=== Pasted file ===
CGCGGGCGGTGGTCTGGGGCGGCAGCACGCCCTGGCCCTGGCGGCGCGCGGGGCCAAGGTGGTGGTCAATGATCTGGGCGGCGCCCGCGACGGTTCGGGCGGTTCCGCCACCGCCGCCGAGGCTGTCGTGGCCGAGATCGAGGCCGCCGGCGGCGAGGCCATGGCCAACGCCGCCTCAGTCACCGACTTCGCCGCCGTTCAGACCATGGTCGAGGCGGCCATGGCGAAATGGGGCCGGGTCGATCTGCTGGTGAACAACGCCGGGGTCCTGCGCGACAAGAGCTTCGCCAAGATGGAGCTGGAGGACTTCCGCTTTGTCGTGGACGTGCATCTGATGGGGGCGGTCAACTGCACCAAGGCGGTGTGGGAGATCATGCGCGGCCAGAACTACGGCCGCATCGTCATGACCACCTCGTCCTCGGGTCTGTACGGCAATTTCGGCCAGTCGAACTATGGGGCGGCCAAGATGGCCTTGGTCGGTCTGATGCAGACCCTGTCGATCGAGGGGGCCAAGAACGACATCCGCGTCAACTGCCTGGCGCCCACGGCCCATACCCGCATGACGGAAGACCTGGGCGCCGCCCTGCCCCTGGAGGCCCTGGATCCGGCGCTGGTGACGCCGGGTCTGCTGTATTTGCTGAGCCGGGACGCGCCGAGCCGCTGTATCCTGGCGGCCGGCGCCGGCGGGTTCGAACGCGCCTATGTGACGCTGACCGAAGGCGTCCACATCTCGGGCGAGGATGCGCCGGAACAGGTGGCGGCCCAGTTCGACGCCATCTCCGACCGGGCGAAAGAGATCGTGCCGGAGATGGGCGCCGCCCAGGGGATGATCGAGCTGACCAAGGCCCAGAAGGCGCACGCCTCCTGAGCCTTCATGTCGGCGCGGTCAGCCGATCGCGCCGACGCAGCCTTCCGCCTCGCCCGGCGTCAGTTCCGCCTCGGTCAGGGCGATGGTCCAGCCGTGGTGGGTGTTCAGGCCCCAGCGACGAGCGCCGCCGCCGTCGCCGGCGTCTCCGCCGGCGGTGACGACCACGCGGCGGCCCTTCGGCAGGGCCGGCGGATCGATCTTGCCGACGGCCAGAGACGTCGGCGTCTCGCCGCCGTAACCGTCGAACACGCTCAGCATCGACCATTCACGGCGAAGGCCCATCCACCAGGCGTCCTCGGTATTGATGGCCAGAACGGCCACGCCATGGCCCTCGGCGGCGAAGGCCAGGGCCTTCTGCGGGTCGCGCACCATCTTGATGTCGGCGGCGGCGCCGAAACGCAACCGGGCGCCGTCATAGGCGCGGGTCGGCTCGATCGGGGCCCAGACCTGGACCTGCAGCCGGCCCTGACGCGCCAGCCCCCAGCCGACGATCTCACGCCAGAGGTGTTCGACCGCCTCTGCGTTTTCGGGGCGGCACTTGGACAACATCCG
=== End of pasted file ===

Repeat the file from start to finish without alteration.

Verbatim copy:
CGCGGGCGGTGGTCTGGGGCGGCAGCACGCCCTGGCCCTGGCGGCGCGCGGGGCCAAGGTGGTGGTCAATGATCTGGGCGGCGCCCGCGACGGTTCGGGCGGTTCCGCCACCGCCGCCGAGGCTGTCGTGGCCGAGATCGAGGCCGCCGGCGGCGAGGCCATGGCCAACGCCGCCTCAGTCACCGACTTCGCCGCCGTTCAGACCATGGTCGAGGCGGCCATGGCGAAATGGGGCCGGGTCGATCTGCTGGTGAACAACGCCGGGGTCCTGCGCGACAAGAGCTTCGCCAAGATGGAGCTGGAGGACTTCCGCTTTGTCGTGGACGTGCATCTGATGGGGGCGGTCAACTGCACCAAGGCGGTGTGGGAGATCATGCGCGGCCAGAACTACGGCCGCATCGTCATGACCACCTCGTCCTCGGGTCTGTACGGCAATTTCGGCCAGTCGAACTATGGGGCGGCCAAGATGGCCTTGGTCGGTCTGATGCAGACCCTGTCGATCGAGGGGGCCAAGAACGACATCCGCGTCAACTGCCTGGCGCCCACGGCCCATACCCGCATGACGGAAGACCTGGGCGCCGCCCTGCCCCTGGAGGCCCTGGATCCGGCGCTGGTGACGCCGGGTCTGCTGTATTTGCTGAGCCGGGACGCGCCGAGCCGCTGTATCCTGGCGGCCGGCGCCGGCGGGTTCGAACGCGCCTATGTGACGCTGACCGAAGGCGTCCACATCTCGGGCGAGGATGCGCCGGAACAGGTGGCGGCCCAGTTCGACGCCATCTCCGACCGGGCGAAAGAGATCGTGCCGGAGATGGGCGCCGCCCAGGGGATGATCGAGCTGACCAAGGCCCAGAAGGCGCACGCCTCCTGAGCCTTCATGTCGGCGCGGTCAGCCGATCGCGCCGACGCAGCCTTCCGCCTCGCCCGGCGTCAGTTCCGCCTCGGTCAGGGCGATGGTCCAGCCGTGGTGGGTGTTCAGGCCCCAGCGACGAGCGCCGCCGCCGTCGCCGGCGTCTCCGCCGGCGGTGACGACCACGCGGCGGCCCTTCGGCAGGGCCGGCGGATCGATCTTGCCGACGGCCAGAGACGTCGGCGTCTCGCCGCCGTAACCGTCGAACACGCTCAGCATCGACCATTCACGGCGAAGGCCCATCCACCAGGCGTCCTCGGTATTGATGGCCAGAACGGCCACGCCATGGCCCTCGGCGGCGAAGGCCAGGGCCTTCTGCGGGTCGCGCACCATCTTGATGTCGGCGGCGGCGCCGAAACGCAACCGGGCGCCGTCATAGGCGCGGGTCGGCTCGATCGGGGCCCAGACCTGGACCTGCAGCCGGCCCTGACGCGCCAGCCCCCAGCCGACGATCTCACGCCAGAGGTGTTCGACCGCCTCTGCGTTTTCGGGGCGGCACTTGGACAACATCCG